A beginner annealing question

A beginner annealing question

Post by Gary Schulthei » Wed, 06 Nov 1996 04:00:00



I'm new to lampworking and have an annealing kiln ordered. In her article
in Lapidary Journal on setting up a beadmaking studio, Cousette Copeland
says, "If you use vermiculite, you must kiln anneal your beads within 9
days". I have a bunch of beads here that are several weeks and months
old. Should I pitch them? What's magic about 9 days? From the
explanations about annealing that I read, I don't see why they couldn't
be annealed at any time if they are not cracked. Please enlighten me.
Gary

 
 
 

A beginner annealing question

Post by sylvie.. » Sat, 09 Nov 1996 04:00:00


Gary,

I don't think there's anything "magic" about 9 days.  Cousette took
classes with Kim Osibin and Leah Fairbanks and that's what they reccommend
after their experiences with waiting LONGER than that then annealing.  I
think their main point is, if you wait any longer than that to anneal, you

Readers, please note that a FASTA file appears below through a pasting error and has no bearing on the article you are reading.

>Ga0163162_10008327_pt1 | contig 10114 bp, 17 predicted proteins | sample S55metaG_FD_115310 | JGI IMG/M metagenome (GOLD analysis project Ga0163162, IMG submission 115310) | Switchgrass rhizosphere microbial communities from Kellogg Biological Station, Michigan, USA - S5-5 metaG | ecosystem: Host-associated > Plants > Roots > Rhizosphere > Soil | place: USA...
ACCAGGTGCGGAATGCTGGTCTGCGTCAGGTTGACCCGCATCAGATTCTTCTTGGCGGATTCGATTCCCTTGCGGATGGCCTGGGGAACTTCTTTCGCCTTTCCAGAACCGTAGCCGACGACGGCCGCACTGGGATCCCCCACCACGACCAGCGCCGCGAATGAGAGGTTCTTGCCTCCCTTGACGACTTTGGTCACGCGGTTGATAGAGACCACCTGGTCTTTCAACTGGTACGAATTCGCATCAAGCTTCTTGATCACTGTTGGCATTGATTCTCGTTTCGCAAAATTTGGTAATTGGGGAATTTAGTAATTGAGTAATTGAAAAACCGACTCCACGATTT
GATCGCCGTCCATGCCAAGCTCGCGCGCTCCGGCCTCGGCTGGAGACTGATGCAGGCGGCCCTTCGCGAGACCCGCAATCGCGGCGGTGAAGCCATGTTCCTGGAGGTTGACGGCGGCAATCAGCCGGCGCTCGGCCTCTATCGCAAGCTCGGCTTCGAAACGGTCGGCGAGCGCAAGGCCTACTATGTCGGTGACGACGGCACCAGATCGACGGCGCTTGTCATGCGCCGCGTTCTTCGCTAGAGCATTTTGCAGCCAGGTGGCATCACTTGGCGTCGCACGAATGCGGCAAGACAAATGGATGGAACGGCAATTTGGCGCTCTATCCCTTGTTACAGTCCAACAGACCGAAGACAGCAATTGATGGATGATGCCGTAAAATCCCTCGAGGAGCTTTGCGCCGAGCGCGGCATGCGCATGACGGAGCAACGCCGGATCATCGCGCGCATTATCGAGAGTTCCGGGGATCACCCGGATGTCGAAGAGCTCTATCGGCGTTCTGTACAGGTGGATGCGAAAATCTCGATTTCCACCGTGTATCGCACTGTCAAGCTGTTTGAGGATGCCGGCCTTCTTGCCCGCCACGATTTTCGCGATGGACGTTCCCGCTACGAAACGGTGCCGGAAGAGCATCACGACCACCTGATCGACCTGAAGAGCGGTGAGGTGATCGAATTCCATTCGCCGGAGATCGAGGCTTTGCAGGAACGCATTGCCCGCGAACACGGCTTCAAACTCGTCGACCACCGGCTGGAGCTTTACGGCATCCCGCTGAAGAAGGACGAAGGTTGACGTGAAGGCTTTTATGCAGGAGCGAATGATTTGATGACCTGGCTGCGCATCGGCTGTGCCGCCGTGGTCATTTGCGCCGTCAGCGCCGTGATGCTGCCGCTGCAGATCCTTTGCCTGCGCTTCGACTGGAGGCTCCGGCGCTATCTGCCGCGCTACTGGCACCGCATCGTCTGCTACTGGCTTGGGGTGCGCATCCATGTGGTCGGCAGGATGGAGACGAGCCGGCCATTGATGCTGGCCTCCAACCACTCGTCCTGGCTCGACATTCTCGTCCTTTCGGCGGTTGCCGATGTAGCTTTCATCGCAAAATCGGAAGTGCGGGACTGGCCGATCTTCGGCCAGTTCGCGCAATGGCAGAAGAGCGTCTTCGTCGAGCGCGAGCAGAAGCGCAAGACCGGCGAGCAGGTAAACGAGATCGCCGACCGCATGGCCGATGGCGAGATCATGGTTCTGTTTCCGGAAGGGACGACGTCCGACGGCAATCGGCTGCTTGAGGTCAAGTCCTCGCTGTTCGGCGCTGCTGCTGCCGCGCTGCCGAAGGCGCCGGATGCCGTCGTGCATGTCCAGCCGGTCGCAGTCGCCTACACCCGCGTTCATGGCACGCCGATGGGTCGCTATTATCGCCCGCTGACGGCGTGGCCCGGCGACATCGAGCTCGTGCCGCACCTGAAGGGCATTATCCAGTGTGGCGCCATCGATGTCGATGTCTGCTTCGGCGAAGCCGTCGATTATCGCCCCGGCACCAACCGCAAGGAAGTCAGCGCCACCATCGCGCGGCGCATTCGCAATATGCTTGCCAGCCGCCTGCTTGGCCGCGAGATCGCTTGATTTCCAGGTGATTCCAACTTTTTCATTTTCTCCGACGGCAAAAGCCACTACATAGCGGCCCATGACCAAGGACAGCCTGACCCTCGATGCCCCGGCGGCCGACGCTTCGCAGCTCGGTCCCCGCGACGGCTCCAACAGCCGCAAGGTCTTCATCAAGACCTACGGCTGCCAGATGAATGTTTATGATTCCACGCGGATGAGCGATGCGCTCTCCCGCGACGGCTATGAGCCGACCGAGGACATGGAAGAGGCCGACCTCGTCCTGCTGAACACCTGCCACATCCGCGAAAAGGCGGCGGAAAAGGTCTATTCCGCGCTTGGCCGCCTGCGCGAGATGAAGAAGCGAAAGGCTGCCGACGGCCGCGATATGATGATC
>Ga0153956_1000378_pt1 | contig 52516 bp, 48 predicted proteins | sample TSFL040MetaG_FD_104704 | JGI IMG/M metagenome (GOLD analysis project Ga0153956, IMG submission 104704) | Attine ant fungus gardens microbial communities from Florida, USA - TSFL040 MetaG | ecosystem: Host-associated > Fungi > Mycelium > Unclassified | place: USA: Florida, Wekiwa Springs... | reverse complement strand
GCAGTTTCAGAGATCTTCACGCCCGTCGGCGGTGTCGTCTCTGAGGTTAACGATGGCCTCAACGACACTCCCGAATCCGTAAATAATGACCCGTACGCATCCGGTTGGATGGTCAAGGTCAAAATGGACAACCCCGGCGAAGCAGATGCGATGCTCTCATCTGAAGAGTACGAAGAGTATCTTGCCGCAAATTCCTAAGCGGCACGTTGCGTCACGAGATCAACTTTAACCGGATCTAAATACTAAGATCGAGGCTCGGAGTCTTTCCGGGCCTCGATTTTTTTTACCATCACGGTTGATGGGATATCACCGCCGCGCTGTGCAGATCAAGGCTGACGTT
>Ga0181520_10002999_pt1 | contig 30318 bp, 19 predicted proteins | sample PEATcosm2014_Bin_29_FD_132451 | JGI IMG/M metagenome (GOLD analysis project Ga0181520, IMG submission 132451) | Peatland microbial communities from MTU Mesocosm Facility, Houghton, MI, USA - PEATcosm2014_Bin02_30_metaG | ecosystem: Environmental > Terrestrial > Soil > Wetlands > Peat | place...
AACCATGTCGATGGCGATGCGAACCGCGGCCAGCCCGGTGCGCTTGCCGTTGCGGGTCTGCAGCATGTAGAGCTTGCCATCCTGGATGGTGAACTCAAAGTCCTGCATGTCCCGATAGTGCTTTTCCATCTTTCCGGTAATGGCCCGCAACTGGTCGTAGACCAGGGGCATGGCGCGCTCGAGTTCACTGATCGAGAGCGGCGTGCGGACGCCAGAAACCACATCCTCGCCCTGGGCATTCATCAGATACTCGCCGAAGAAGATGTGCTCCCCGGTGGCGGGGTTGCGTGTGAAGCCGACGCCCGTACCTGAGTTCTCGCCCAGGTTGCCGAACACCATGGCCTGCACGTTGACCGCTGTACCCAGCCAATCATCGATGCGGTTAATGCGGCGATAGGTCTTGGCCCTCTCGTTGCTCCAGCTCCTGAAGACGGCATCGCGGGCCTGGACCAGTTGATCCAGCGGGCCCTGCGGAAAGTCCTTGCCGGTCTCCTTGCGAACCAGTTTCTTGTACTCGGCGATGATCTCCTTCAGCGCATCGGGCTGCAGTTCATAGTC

might get cracks.  You might get them anyways if you DON'T anneal at all
though.  

I think this was a guideline for those who are taking their beads to be
annealed somewhere...for people who don't have their own kiln and might be
renting time from someone else.  Nine days would be the maximum time you'd
want to wait if you were going to do that (according to their experience).

I think, if you don't anneal you're risking cracks anyways, so you should
disregard that guideline for the beads you already have that you want to
anneal, but follow a schedule close to that for future beads if you're
going to take them somewhere to be annealed.

Good luck!

Sylvie

 
 
 

A beginner annealing question

Post by Roger Peterso » Sat, 09 Nov 1996 04:00:00


Gary,

I had lots of beads that had not been kiln annealed until recently.  I
started with some of the less desireable ones and found that I had
problems if I ramped up the temperature too fast.  If there is any
"magic", is happened to me around 500 degrees F.  Now I ramp up normally
to about 400 degrees and then go slow from 400 to 600.  The rest of the
profile follows Brian Kervelit's (sp?) article in Glass Art.  Don't know
if the slow down at 400 is necessary, but I have not had a bead crack
(or explode) since.

Glass is an amorphus material and as such does not have any sharp
transition temperatures.  However, we have to keep in mind that
different colors have slightly different temperature coefficients.  I
strongly suspect this the source of most of our problems.  If you notice
a difference in working range between different glass, you can be sure
that difference shows in the tempco.  

Roger...